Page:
Tuesday, 2 June 2015

How smart is SMART? Comment on realistic


The famous business SMART targets are great:


Most business people and high achievers know them and many others who are not immersed in the world of self-development may have encountered them at one time or another in a work seminar or professional development course.

I often use them with young clients to sharpen their ambitions. I used them recently with a client (17 years old) who said he'd do his revision "this week."


"This week."

"No, what days? When is your exam?"


"Right, let's be more specific about the timing. When are you going to do the revision?"

"Monday, Tuesday and Wednesday."

"Ok. What times?"

"12.30 each day. Till 3.30."

"Great. Now, where?"

"Dining room. No distractions as everyone will be at work or school..."

"Sorted! Now we have something specific - what you'll be revising and when you'll be doing it, for how long and where. This alone will help you actually do the work! Much better than, 'Oh, I'll get it done this week.'"

But what about realism? 

How realistic are our goals? For my client, the goal of sitting down and implementing his revision was relatively painless. He had to do it and the questions helped him visualise (which I also got him to do) when and where he would be working.

Realistic targets are something else though.

We have dreams - and dreams can only become realised if they are realistic. But to whom, when and how - well, these are a little bit more sensitive issues.

Realistic connects to achievable. And frankly, if we're not physically or mentally limited then we can achieve what we set out to achieve.

The problem is realistic...as perceived by other people we know.

Again and again I hear stories of people not even trying for their goals because other people say that they are not realistic. We have to learn and then accept that that is other people's perception though - usually of their own lives. If the great achievers of life (at all levels, known and unknown) listened to the dream-stealers and nay-sayers, not much would be achieved.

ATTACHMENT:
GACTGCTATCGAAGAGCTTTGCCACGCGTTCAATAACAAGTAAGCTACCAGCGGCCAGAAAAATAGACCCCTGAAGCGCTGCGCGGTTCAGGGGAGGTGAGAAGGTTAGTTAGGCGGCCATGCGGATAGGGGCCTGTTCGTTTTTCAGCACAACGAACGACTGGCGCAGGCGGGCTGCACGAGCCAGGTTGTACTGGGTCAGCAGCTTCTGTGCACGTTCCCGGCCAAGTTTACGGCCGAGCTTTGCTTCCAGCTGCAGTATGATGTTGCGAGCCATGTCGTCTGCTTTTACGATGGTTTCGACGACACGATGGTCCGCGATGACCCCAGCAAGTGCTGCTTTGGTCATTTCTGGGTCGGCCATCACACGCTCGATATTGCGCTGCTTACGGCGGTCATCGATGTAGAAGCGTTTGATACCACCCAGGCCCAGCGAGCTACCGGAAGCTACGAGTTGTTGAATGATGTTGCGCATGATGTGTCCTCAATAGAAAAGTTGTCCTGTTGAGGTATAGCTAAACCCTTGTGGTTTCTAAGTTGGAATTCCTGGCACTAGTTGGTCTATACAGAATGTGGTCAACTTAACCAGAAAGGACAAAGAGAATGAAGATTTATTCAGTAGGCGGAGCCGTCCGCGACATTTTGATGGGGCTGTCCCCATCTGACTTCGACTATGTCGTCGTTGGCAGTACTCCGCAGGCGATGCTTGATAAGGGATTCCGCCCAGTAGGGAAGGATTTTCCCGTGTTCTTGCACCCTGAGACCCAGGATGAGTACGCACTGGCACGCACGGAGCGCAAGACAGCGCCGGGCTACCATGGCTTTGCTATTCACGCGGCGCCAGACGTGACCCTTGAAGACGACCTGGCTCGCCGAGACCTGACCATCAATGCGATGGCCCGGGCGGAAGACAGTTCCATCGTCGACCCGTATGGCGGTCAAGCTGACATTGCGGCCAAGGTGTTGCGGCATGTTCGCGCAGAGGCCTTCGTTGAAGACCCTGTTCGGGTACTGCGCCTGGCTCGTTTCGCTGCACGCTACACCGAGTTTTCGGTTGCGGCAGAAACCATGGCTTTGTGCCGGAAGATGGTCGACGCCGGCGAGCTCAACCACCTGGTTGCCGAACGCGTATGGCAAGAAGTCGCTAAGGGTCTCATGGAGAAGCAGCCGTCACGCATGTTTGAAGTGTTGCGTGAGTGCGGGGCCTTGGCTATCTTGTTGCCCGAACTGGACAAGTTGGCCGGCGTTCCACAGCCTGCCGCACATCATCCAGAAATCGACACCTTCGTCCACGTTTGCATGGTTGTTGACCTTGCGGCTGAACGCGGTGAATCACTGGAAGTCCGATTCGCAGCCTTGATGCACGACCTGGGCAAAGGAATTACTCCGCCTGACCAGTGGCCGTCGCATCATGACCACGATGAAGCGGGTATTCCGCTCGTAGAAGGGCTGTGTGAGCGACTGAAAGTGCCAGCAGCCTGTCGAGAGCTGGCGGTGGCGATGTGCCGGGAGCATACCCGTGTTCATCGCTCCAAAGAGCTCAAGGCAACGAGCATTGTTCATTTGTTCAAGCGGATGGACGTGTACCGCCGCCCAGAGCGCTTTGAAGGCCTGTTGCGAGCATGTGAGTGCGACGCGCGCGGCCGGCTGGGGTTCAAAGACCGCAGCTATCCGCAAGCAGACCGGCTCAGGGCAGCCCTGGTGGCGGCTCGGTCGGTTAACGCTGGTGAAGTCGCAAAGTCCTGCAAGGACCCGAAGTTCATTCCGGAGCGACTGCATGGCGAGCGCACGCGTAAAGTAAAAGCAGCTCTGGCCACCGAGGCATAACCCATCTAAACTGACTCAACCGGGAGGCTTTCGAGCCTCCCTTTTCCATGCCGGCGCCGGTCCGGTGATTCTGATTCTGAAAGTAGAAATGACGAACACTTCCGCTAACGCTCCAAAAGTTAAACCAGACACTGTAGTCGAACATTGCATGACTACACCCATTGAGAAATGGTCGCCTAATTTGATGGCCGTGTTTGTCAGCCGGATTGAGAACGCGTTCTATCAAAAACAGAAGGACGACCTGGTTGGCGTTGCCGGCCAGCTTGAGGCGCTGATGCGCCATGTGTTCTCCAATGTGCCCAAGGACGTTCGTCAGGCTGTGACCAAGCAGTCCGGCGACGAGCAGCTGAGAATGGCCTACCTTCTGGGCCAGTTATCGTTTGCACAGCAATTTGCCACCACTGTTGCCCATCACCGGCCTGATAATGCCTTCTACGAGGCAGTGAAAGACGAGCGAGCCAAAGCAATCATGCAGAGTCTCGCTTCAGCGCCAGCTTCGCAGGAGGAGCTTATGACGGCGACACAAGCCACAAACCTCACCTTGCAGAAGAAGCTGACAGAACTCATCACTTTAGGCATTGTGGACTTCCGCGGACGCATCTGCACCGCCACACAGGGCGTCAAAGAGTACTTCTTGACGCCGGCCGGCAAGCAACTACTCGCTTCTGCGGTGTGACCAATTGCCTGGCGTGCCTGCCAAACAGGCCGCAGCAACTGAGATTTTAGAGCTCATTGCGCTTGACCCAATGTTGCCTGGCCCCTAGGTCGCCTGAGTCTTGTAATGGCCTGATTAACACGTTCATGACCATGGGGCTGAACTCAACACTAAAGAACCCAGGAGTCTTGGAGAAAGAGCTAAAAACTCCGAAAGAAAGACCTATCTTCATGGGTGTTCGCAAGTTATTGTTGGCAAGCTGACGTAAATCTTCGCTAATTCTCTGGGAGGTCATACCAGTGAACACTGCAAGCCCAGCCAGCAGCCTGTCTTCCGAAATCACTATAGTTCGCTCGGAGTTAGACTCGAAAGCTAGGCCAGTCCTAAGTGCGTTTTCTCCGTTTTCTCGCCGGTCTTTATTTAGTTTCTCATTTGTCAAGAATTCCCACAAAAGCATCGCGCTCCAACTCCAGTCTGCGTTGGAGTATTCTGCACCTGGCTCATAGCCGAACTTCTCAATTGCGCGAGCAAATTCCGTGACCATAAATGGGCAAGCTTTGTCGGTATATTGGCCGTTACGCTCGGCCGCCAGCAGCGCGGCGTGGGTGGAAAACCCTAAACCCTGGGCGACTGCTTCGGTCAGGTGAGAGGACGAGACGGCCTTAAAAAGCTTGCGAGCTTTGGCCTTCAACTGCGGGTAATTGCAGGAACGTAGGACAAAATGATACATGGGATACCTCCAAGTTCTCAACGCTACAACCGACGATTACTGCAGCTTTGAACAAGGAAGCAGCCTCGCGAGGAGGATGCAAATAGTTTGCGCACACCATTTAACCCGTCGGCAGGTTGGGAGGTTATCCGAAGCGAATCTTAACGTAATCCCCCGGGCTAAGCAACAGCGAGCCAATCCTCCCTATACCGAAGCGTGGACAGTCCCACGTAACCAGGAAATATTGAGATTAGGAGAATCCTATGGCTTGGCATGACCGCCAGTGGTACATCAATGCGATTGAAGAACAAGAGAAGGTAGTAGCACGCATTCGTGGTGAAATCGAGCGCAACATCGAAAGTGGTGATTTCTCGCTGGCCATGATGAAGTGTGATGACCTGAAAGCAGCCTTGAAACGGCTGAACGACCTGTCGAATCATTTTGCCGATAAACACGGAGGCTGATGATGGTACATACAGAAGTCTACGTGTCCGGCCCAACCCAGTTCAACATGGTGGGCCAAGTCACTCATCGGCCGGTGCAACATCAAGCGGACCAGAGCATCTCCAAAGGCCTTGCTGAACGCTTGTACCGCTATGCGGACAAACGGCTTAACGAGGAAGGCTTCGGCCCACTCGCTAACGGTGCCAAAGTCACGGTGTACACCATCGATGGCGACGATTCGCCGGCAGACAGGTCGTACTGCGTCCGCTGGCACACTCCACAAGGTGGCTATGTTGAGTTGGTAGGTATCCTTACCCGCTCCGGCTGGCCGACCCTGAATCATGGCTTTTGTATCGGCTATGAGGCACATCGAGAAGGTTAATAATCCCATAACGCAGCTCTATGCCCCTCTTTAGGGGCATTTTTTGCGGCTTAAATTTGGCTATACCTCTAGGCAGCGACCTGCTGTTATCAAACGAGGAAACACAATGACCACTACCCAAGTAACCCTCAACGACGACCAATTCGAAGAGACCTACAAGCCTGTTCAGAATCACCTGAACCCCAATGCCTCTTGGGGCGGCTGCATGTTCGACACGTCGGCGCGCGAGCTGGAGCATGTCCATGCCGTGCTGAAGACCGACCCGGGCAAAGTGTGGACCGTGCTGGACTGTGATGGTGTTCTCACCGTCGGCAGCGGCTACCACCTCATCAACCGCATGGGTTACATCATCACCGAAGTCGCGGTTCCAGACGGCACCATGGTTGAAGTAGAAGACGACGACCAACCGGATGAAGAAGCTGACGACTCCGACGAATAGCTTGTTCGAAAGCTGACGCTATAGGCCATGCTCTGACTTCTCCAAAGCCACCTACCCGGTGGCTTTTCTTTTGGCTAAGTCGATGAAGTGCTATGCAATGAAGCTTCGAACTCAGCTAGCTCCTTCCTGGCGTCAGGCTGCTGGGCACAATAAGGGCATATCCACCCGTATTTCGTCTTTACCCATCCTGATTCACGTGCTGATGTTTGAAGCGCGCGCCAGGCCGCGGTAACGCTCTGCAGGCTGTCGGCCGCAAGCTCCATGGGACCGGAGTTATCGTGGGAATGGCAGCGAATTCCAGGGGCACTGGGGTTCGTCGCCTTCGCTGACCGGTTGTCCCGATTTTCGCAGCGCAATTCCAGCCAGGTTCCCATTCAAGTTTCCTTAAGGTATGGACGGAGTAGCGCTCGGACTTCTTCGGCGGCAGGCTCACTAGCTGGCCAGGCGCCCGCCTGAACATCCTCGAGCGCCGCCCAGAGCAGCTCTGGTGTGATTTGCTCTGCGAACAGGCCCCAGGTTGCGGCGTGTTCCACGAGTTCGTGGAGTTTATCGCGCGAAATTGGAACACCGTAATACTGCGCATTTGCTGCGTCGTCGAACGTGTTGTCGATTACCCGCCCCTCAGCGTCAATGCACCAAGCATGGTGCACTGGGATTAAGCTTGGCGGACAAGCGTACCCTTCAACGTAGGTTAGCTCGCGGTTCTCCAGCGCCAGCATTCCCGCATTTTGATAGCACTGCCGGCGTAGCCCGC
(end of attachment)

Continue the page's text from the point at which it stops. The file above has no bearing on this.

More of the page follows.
What is realistic relates to what is achievable and as long as we're not trying to break the laws of the universe and we're working with them: what's stopping us?

Other people usually.

Which is why we need to block the thoughts of others affecting our dreams.

When my wife and I decided to have home births for our babies, we were coached by Mia Scotland in hypo-birthing techniques: Mia taught both of us - especially Moira - to block the negative comments people often make to pregnant women: "Oh, when I had my baby, it was dreadful..." Not very helpful. Not that the midwives were great either. "Now, these are the risks of a home birth...death, death, death." Seriously. We had one supposedly high level midwife write that three times on Moira's sheet. By then though Moira was inured to the comments and just thought it was funny. I believe Mia uses the quotations to educate midwives in what NOT to say to women about to give birth.

We went on to have two great home births. We learnt to visualise what we wanted and we got it - it was hard work on our part as we had to invest in our dreams and the SMART targets implied in them. But against the nay-sayers, we had to arm ourselves: what they considered unrealistic was based on their occupational conditioning - the expectation that women should give birth in hospital.

It's the same with our professional or business dreams. Listen to yourself and let the ideas and visions flow. Expect people will say it's unrealistic and just change the words to 'unrealistic for them' in your head; or 'I wouldn't do that...' to 'No, you probably wouldn't - but you're not me.'

What is real is what you make of life. It's your life so live it to the full. And keep the buzzing dream stealers far from your heart and mind!

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